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The Council of Angela Merkel’s U-turn

We are getting closer to the summit that will kick off in Brussels on Friday and could last till Sunday. The tensions are mounting. The gloves are off

By: N. Peter Kramer - Posted: Wednesday, July 15, 2020

‘They should not count on me as an ally in keeping EU spending low’, Merkel said.
‘They should not count on me as an ally in keeping EU spending low’, Merkel said.

by N. Peter Kramer

We are getting closer to the summit that will kick off in Brussels on Friday and could last till Sunday. The tensions are mounting. The gloves are off.

In the beginning of this week, Bundeskanzlerin Angela Merkel had already a clear message for the so-called frugal member states, Austria, The Netherlands and some Scandinavian countries. They are not very enthusiastic about the plan for an EU Recovery Fund to give away billions, without serious conditions, to member states which already before the Corona crisis showed a bottomless pit and did not really stick to Eurozone’s financial rules. Something that the ‘controller’, the European Commission, turned a blind eye to.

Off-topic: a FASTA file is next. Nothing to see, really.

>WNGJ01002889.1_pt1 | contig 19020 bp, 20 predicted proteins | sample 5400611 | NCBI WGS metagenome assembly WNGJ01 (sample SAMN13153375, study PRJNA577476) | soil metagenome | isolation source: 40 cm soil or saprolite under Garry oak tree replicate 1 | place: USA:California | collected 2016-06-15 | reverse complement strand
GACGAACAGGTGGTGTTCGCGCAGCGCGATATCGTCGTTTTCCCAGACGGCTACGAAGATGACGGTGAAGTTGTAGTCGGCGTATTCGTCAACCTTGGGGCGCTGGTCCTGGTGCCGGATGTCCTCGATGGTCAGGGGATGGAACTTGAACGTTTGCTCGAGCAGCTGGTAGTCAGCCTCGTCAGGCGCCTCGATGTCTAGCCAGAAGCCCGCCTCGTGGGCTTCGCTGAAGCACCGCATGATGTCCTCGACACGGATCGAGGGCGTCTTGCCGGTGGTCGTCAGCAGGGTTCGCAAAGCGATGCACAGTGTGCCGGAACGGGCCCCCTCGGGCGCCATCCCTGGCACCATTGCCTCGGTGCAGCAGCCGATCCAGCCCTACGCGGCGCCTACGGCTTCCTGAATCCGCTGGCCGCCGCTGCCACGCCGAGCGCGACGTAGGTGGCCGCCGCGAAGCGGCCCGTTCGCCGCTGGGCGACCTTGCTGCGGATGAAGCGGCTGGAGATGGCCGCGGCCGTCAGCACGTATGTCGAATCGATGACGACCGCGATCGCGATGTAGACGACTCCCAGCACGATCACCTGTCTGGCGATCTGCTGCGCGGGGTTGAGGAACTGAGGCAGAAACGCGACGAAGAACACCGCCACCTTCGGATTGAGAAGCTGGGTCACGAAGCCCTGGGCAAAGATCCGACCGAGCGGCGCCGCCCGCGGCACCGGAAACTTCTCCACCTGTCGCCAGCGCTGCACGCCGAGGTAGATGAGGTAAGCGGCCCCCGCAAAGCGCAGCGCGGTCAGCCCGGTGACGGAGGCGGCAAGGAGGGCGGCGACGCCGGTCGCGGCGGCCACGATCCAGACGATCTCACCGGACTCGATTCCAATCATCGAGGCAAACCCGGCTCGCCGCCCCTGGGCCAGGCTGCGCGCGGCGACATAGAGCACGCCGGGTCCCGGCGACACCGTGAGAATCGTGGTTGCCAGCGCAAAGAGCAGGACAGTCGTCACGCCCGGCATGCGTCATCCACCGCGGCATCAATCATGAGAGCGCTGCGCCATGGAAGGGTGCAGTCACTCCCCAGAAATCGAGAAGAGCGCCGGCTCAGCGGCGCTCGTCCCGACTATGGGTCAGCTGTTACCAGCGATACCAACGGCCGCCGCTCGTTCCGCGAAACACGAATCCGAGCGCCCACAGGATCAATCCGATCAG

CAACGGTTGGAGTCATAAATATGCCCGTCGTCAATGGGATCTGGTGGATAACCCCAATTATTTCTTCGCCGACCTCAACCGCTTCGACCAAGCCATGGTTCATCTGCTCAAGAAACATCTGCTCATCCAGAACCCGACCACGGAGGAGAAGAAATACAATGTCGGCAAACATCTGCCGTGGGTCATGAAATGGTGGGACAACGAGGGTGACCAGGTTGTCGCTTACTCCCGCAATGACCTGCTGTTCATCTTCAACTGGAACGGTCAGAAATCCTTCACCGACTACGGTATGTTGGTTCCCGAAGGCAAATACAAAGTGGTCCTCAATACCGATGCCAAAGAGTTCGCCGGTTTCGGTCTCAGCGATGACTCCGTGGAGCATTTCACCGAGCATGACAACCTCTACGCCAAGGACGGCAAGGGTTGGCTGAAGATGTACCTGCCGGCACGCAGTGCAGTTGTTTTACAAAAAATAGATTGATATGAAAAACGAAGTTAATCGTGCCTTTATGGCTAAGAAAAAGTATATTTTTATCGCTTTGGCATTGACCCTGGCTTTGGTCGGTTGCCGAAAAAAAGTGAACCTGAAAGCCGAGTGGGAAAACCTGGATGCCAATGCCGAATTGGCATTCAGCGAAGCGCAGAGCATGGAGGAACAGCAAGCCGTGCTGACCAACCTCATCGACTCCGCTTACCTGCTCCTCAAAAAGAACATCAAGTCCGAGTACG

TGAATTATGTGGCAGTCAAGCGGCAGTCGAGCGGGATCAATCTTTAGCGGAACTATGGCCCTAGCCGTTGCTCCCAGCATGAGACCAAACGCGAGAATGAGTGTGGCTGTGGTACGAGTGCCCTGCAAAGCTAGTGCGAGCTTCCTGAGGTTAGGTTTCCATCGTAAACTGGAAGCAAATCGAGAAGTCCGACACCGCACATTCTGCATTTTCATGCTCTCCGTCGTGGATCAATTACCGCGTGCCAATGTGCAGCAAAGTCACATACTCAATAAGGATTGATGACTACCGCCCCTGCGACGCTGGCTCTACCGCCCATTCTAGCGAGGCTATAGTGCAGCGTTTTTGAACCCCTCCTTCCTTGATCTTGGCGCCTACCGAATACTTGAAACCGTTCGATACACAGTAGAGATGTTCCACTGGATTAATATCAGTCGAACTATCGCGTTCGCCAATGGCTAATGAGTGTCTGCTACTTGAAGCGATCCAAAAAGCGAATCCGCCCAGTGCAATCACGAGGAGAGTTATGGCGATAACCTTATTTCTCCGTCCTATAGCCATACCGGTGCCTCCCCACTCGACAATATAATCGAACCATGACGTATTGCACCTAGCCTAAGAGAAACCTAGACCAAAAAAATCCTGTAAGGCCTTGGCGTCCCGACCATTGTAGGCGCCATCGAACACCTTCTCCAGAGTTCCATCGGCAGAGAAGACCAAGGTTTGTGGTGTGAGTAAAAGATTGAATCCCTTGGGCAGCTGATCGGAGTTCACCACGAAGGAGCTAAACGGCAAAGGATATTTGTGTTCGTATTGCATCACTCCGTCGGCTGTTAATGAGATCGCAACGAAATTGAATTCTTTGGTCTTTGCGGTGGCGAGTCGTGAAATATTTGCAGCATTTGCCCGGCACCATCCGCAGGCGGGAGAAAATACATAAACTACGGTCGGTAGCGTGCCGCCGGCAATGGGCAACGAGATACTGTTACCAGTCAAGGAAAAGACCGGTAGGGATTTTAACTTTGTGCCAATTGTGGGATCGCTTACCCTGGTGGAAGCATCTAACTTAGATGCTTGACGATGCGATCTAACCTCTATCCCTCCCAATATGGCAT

‘They should not count on me as an ally in keeping EU spending low’, Merkel said. She brought that message after talks with Italian Prime Minister Giuseppe Conte and his colleague from Spain, Pedro Sanchez. Both men travelled home very happy; their countries are waiting for the free billions…

Sebastian Kurz, Chancellor of the frugal member state Austria, reacted in an interview with the German newspaper Frankfurter Allgemeine Zeitung, that he is only defending positions that were Merkel’s own ‘until a few weeks ago’. Well, he is absolutely right. Merkel changed overnight her mind after talks with French President Macron. And gave up the ‘normal’ German attitude to be frugal and demand recipients to stick strictly to the rules. Greece knows all about that!

Kurz and his colleague of The Netherlands, Mark Rutte, have both argued there is no particular financial need for Italy and Spain to get free EU funds quickly, as the financial markets offer cheap money to both. And, there exist already a well-equipped EU rescue fund: the European Stability Mechanism.

‘Everything is still open and possible’, a wise diplomat told Politico.

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